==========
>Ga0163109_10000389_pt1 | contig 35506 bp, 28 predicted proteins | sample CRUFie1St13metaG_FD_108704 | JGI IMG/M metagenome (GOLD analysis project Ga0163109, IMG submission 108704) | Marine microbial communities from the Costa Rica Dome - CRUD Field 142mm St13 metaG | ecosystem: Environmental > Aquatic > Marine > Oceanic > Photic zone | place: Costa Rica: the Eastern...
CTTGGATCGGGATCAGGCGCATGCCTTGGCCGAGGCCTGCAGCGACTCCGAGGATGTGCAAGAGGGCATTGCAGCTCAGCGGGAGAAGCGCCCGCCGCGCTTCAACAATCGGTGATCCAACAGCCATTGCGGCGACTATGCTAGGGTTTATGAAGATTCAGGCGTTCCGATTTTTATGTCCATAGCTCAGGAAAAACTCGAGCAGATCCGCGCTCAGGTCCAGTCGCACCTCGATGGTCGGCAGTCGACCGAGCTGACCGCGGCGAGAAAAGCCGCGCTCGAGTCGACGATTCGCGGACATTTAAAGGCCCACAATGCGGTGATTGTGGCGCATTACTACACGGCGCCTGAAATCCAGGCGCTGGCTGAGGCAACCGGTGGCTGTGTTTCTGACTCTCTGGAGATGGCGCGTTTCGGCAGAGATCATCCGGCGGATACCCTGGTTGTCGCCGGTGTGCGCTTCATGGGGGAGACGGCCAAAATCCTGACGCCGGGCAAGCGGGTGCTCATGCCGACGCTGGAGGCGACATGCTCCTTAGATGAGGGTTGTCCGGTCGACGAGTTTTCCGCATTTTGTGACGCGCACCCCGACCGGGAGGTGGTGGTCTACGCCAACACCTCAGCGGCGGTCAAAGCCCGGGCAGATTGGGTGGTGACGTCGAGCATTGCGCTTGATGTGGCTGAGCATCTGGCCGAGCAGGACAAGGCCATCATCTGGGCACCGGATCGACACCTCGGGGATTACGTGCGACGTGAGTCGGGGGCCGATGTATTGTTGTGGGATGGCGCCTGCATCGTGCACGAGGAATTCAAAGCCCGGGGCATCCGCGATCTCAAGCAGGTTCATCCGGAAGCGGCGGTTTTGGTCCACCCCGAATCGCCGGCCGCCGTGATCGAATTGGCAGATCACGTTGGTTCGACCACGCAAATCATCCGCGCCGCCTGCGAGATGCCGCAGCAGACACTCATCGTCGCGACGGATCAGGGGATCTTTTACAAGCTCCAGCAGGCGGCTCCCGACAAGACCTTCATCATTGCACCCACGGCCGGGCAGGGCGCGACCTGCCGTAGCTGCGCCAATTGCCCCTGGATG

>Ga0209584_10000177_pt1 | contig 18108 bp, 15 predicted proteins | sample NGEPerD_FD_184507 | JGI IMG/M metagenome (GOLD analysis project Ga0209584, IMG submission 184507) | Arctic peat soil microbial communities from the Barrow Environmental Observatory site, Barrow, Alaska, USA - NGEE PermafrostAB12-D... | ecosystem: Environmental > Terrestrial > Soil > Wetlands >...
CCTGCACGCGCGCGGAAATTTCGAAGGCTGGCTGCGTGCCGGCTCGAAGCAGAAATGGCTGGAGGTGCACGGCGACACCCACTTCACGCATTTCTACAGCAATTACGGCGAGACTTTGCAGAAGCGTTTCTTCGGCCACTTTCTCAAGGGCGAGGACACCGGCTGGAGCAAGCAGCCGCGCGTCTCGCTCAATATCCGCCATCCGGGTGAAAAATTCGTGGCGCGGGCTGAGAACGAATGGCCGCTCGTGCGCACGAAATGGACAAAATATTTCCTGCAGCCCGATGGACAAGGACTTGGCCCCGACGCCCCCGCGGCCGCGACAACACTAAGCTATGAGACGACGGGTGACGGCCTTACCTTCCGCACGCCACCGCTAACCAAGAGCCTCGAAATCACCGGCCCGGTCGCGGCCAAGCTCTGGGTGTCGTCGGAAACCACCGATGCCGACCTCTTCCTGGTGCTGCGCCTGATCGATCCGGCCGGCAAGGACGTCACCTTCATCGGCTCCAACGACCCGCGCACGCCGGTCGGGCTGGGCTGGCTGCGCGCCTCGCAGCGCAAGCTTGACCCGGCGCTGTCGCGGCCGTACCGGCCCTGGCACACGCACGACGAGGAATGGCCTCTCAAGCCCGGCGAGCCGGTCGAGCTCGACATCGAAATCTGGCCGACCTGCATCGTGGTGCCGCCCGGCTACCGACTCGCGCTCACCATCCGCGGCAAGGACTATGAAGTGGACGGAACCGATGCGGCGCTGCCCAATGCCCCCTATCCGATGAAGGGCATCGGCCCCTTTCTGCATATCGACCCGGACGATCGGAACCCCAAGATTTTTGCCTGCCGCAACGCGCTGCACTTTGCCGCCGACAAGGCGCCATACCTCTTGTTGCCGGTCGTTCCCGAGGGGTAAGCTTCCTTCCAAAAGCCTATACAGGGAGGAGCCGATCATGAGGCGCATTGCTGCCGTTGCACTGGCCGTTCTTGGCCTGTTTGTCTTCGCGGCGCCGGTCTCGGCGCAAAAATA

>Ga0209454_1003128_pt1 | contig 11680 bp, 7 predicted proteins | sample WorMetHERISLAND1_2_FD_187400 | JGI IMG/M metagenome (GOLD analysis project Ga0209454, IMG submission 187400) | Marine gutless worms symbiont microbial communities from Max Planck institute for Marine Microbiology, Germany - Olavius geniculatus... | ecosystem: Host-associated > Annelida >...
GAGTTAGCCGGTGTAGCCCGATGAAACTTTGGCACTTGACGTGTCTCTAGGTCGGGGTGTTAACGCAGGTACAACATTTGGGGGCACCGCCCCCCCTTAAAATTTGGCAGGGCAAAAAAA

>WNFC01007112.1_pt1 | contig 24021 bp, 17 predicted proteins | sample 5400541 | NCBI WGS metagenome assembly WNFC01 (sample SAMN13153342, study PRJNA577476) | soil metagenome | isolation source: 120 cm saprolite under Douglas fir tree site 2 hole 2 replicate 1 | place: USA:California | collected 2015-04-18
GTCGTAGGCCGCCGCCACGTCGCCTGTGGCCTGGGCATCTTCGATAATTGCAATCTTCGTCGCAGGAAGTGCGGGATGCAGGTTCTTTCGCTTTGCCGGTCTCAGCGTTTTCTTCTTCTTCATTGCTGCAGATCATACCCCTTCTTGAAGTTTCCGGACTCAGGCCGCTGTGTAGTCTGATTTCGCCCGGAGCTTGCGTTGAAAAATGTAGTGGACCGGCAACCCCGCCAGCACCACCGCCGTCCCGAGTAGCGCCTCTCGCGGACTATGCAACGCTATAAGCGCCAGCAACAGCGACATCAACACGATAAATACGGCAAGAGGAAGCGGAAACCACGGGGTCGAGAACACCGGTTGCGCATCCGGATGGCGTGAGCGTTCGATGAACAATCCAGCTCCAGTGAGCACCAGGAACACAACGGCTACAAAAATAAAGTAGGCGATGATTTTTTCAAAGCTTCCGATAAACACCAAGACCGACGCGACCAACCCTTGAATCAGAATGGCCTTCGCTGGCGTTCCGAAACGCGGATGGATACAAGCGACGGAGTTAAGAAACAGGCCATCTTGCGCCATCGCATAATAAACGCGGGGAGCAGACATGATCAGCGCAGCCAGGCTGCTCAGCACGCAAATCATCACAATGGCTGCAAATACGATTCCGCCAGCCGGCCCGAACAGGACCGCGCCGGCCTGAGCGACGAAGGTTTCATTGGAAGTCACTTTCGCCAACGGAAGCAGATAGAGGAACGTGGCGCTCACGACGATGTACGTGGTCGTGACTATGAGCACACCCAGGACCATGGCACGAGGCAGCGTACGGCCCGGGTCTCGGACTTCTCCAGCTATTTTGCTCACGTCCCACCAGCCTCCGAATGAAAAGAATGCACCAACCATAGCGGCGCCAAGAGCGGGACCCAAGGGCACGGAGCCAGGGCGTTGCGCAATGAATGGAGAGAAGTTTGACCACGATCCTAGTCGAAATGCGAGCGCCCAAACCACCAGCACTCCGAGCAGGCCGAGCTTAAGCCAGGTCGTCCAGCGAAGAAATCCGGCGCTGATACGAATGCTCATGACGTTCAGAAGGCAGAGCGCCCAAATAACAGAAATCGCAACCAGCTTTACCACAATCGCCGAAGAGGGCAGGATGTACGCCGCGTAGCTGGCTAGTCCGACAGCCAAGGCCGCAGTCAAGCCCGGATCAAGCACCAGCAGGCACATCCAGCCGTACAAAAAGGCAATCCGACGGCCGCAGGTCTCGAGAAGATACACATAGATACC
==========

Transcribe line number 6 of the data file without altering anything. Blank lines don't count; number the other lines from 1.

GAGTTAGCCGGTGTAGCCCGATGAAACTTTGGCACTTGACGTGTCTCTAGGTCGGGGTGTTAACGCAGGTACAACATTTGGGGGCACCGCCCCCCCTTAAAATTTGGCAGGGCAAAAAAA